There's a rule of thumb that any film about 'the working class' or 'the underclass' must be squalid and/or violent as if the fractured and frustrated lives depicted in say Andrea Arnold's 'Red Road' and 'Fishtank' to give two recent examples, are the only kind of lives people who live in council estates and high rise flats lead. Ofcourse this applies also to similar films about the French or American underclass as depicted in La Haine or any number of US ghetto odysseys. The quiet films, the films about the mundane emotional and everyday experiences of 'normal people' all seem centred on the professional middle classes, those who are sophisicated enough to carry such psychological baggage around with them. What we got with This is England was a slight plot with some great performances spolied by a kind of generic 'northern' setting with scouse, Lancastrian, Humberside and East Midland accents melding together to present a set of characters who at no point could have grown up together. This may seem like a small point but how many films have been ruined by poor casting decisions, with actors attempting to pull off regional accents they're uncomfortable with? It's bad enough when this happens in the fantasy inner world of soap where Salford and Bethnal Green are shown as idealistic old fashioned 'communities' where every issue is rolled out into one long cliche and all families have interchangeable accents and often heads. Meadows has committed similar sins most obviously with the casting of Bob Hoskins in 24/7 and the hybrid northern casts of almost all his films. I love the East Midlands accent, it's a unique dialect that's never really been identified on any film, TV or radio show and the Nottingham/Derby accents particularly are very difficult to emulate. Perhaps that's why in meadows films the actors tend to stick to their own accents leaving it up to viewer to wonder how these disperate characters came together in these largely unidentified, generic 'midlands' towns.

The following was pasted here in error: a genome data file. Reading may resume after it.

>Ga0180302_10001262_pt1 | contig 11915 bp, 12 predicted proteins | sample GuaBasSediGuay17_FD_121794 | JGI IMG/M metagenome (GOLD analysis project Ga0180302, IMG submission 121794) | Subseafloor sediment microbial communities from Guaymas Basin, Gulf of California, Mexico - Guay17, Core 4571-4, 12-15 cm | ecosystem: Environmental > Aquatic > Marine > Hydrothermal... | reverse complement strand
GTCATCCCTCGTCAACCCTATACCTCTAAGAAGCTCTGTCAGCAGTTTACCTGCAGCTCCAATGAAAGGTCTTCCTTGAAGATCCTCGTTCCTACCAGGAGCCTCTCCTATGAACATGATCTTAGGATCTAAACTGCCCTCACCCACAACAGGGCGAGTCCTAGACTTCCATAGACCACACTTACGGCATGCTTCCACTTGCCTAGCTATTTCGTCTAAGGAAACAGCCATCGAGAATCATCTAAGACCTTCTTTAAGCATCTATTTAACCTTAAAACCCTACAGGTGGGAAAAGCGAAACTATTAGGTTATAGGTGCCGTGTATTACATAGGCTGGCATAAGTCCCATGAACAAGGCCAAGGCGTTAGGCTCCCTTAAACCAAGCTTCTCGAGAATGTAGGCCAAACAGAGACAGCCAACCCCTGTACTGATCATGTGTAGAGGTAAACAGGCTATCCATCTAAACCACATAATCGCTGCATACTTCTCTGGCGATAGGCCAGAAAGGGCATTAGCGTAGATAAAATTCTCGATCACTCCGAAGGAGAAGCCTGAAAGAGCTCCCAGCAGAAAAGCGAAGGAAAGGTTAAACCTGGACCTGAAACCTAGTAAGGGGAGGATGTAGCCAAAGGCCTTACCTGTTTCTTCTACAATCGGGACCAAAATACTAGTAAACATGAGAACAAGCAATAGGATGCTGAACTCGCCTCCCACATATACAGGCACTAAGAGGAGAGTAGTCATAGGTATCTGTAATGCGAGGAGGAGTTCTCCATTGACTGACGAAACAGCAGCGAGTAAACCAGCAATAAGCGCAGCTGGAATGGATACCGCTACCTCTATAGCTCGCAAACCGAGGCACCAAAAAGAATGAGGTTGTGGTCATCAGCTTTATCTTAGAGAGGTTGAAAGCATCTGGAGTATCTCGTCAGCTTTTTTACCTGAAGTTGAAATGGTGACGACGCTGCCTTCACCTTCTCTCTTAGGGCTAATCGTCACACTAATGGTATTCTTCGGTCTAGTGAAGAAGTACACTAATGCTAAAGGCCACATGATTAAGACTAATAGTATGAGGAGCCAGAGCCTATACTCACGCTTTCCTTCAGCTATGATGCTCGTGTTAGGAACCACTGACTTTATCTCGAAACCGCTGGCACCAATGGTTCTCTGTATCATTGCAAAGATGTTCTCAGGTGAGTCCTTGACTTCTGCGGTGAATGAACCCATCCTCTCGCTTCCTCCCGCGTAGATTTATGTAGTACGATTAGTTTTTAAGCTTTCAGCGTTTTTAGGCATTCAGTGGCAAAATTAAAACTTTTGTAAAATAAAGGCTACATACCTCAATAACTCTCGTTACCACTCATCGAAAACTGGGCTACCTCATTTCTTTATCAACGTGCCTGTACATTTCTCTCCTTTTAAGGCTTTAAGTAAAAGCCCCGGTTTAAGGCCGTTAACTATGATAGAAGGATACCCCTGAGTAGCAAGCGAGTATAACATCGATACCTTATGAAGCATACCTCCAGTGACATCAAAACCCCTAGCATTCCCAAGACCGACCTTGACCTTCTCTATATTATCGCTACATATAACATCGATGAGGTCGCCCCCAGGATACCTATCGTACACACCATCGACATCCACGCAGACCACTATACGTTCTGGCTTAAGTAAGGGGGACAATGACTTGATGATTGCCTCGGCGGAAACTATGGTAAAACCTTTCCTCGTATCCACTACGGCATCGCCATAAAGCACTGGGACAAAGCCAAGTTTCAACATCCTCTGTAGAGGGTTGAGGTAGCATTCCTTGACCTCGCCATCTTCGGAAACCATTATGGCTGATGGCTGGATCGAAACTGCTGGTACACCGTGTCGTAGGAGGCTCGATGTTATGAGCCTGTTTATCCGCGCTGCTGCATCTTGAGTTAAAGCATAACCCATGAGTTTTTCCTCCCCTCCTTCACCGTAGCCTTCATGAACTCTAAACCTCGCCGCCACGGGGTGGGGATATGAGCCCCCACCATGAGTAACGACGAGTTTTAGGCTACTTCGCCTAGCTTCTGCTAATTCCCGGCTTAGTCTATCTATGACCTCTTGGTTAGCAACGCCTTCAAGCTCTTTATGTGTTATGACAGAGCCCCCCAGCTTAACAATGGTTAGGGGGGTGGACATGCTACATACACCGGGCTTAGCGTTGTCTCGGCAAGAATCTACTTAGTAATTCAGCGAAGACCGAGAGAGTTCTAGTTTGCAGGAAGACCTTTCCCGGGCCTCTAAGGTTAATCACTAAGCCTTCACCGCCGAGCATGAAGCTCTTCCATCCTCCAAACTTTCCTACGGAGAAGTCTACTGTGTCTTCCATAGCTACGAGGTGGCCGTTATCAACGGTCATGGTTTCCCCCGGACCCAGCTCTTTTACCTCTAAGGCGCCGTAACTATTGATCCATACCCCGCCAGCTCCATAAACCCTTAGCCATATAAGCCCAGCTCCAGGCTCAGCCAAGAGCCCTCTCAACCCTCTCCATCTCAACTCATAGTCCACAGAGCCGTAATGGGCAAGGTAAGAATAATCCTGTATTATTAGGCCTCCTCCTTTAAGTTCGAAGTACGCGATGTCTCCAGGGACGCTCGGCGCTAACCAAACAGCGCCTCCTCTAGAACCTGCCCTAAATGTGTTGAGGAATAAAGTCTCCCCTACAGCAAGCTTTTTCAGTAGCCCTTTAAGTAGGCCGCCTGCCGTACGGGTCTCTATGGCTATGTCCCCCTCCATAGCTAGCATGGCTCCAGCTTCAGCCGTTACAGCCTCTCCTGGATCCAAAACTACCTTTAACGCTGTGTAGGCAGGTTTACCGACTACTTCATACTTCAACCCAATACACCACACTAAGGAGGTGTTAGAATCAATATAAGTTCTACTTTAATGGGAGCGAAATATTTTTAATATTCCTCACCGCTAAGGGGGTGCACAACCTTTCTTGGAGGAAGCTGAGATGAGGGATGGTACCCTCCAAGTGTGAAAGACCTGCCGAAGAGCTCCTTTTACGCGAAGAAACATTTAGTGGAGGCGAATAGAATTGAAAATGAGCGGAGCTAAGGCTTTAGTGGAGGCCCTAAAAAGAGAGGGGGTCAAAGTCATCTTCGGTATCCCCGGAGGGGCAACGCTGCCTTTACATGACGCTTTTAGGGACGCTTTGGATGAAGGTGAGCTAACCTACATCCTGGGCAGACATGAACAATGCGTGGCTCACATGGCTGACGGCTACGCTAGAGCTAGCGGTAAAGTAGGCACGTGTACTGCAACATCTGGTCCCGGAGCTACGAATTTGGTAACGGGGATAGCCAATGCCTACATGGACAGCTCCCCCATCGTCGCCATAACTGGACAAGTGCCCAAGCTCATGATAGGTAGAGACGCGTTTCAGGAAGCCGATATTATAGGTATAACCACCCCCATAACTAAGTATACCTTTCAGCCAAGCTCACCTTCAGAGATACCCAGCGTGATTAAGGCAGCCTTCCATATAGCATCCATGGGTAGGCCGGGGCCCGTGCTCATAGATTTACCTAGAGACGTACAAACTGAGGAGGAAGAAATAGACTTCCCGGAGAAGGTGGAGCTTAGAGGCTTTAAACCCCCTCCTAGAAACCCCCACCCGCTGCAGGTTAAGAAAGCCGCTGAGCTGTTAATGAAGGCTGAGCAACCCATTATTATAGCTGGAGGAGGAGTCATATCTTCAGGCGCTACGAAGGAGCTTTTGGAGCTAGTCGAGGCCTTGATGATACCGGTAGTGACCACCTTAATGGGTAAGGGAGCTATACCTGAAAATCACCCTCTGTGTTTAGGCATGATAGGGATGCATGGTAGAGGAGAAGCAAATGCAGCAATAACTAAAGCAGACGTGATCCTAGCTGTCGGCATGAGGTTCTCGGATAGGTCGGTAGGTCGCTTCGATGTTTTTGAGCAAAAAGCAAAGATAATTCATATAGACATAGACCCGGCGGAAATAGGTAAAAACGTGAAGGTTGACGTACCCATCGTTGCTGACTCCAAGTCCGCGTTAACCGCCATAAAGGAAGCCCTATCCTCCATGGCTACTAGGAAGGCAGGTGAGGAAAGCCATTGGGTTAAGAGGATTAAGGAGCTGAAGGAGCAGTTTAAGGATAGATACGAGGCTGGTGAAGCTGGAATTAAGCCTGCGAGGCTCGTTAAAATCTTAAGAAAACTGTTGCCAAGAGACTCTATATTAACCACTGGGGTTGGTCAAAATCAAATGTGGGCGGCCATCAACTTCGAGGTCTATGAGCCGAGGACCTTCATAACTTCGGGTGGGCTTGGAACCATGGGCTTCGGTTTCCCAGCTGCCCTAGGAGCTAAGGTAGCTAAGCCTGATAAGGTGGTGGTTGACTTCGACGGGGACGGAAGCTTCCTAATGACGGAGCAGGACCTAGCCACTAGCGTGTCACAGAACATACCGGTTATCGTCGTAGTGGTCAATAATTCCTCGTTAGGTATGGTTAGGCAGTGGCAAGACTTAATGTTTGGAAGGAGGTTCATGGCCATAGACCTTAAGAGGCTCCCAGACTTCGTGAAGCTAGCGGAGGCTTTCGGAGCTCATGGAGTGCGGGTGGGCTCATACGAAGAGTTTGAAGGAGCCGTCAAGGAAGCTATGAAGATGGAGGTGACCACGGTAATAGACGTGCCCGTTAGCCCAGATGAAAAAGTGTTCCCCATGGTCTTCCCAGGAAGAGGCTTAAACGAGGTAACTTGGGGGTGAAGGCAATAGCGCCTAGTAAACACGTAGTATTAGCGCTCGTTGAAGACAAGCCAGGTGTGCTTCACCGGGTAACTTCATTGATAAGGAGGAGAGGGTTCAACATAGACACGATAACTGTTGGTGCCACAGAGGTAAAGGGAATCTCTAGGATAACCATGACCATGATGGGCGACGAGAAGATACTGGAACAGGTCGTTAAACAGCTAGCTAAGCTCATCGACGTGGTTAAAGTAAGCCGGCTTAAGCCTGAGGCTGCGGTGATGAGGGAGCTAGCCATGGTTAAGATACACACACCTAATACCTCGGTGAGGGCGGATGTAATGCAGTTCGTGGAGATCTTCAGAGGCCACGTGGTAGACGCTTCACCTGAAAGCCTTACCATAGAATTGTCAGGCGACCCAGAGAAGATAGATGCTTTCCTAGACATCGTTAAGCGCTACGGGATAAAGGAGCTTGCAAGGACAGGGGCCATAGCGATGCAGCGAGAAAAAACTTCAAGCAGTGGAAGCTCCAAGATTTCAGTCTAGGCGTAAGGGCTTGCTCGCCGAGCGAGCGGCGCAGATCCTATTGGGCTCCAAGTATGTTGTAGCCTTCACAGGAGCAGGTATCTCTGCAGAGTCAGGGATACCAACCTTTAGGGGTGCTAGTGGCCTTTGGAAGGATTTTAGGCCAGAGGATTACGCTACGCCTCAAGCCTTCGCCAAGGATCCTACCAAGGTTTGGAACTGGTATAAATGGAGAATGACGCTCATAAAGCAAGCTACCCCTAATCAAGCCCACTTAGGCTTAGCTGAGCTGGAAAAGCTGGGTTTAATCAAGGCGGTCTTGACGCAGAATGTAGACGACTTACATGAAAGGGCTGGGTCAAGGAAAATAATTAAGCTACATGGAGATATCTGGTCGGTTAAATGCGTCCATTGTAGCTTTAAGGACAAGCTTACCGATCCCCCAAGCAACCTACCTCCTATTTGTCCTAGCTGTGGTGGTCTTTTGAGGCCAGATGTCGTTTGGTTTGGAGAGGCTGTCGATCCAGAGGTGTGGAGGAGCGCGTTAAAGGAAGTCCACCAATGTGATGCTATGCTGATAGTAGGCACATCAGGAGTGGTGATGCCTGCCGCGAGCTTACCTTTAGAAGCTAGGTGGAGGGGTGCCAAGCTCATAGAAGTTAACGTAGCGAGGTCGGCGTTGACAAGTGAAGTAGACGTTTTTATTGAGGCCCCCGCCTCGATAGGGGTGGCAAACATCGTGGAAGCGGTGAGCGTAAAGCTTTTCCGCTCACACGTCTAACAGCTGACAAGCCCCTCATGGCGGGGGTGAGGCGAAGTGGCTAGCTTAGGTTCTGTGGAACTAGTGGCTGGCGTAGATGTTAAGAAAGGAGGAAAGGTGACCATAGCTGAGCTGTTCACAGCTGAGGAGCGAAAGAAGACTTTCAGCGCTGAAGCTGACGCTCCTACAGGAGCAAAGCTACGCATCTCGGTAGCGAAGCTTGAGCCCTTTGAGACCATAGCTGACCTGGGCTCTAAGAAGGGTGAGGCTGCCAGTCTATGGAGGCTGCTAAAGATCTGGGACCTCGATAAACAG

This Is England 86 from the official trailer (http://www.channel4.com/microsites/T/thisisengland86/) seems to have left the brutal racist attack which serves as the films predictable denouement in the air. The BNP/NF contingent are reconciled with the non-racist skins, the girls are dancing to The Smiths instead of The Maytals and what appear to be token b-boy and casual fashions appear on Thomas Turgoose and the fat kid. This is all set in 1986, the year of the Mexico world cup, the 'Hand of God' and all that. I remember it well. I'd gone to watch the match at a local pub with my mates and after the game, lads who went to the match with us proceeded to smash the place up, glass innocent bystanders, batter anyone who stood in their way and generally go about as mental as I'd ever seen a gang of lads go. We made a sharp exit when the sirens sounded and five or six of them got chased, caught and sent down. The level of violence was horrific, the cause was typical; football defeat, excessive alcohol and young male bravado. It would've made a great Shane Meadows film but the fact is that such incidents happen every week across any town or city and it doesn't tell you anything you didn't already know about how we live our lives now or in 1986.
One of the most moving and thoughtful films I've seen in the past few years was the Swedish vampire film, 'Let The Right One In' not because it's central theme of lonliness and friendship hadn't been covered many, many times before but because the setting, on a wintry Stockholm tenement estate in the 70s gave the movie a sense of time and place utterly at odds with the usual gothic cliches of the genre. I'm not saying An American Werewolf In Widnes would be an improvement on This Is England but the point is that we've become as tired by third rate Nil By Mouths as by fourth rate 'Cockney Gangster' flicks. There a milllion stories in the big city, if only we heard a handful of them.